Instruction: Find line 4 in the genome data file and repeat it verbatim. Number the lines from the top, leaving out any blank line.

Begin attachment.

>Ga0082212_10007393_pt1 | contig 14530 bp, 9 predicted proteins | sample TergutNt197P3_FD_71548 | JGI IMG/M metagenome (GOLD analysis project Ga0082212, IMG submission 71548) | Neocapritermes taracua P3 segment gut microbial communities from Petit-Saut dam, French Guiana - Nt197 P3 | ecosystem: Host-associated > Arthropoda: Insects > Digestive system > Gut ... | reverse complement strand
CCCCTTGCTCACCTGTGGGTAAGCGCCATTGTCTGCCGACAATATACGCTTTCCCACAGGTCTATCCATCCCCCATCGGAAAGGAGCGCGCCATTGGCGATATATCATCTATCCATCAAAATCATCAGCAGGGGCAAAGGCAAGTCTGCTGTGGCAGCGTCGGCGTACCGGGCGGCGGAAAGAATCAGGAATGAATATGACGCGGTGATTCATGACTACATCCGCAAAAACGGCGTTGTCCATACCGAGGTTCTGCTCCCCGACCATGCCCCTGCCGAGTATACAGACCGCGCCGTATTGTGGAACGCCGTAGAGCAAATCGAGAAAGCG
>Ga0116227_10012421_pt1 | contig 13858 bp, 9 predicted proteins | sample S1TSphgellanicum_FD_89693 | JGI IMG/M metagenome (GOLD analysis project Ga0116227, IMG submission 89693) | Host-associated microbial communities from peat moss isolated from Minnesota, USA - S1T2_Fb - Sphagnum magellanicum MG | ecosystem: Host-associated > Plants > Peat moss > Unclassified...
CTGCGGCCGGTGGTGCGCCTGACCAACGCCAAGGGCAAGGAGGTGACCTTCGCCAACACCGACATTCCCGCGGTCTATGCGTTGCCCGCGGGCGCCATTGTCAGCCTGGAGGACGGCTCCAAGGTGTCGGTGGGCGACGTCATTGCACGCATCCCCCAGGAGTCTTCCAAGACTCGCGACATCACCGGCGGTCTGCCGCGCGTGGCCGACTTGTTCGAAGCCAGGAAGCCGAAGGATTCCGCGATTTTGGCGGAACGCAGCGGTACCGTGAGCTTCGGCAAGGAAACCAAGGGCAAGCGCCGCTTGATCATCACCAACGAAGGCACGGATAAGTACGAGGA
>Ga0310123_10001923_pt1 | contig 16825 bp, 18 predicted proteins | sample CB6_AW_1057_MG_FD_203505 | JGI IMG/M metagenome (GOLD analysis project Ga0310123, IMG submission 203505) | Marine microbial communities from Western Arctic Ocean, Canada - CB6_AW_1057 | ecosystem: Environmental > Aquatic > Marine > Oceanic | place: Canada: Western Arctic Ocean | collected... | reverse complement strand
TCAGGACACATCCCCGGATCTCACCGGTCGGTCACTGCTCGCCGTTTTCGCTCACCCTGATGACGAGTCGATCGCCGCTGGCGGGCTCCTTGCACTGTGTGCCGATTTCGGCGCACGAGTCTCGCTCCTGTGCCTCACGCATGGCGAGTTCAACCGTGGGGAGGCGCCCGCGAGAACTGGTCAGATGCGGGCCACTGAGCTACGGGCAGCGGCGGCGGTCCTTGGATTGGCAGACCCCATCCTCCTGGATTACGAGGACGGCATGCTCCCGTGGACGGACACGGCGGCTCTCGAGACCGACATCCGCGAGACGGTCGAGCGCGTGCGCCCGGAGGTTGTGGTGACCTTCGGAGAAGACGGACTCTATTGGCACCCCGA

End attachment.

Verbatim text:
CTGCGGCCGGTGGTGCGCCTGACCAACGCCAAGGGCAAGGAGGTGACCTTCGCCAACACCGACATTCCCGCGGTCTATGCGTTGCCCGCGGGCGCCATTGTCAGCCTGGAGGACGGCTCCAAGGTGTCGGTGGGCGACGTCATTGCACGCATCCCCCAGGAGTCTTCCAAGACTCGCGACATCACCGGCGGTCTGCCGCGCGTGGCCGACTTGTTCGAAGCCAGGAAGCCGAAGGATTCCGCGATTTTGGCGGAACGCAGCGGTACCGTGAGCTTCGGCAAGGAAACCAAGGGCAAGCGCCGCTTGATCATCACCAACGAAGGCACGGATAAGTACGAGGA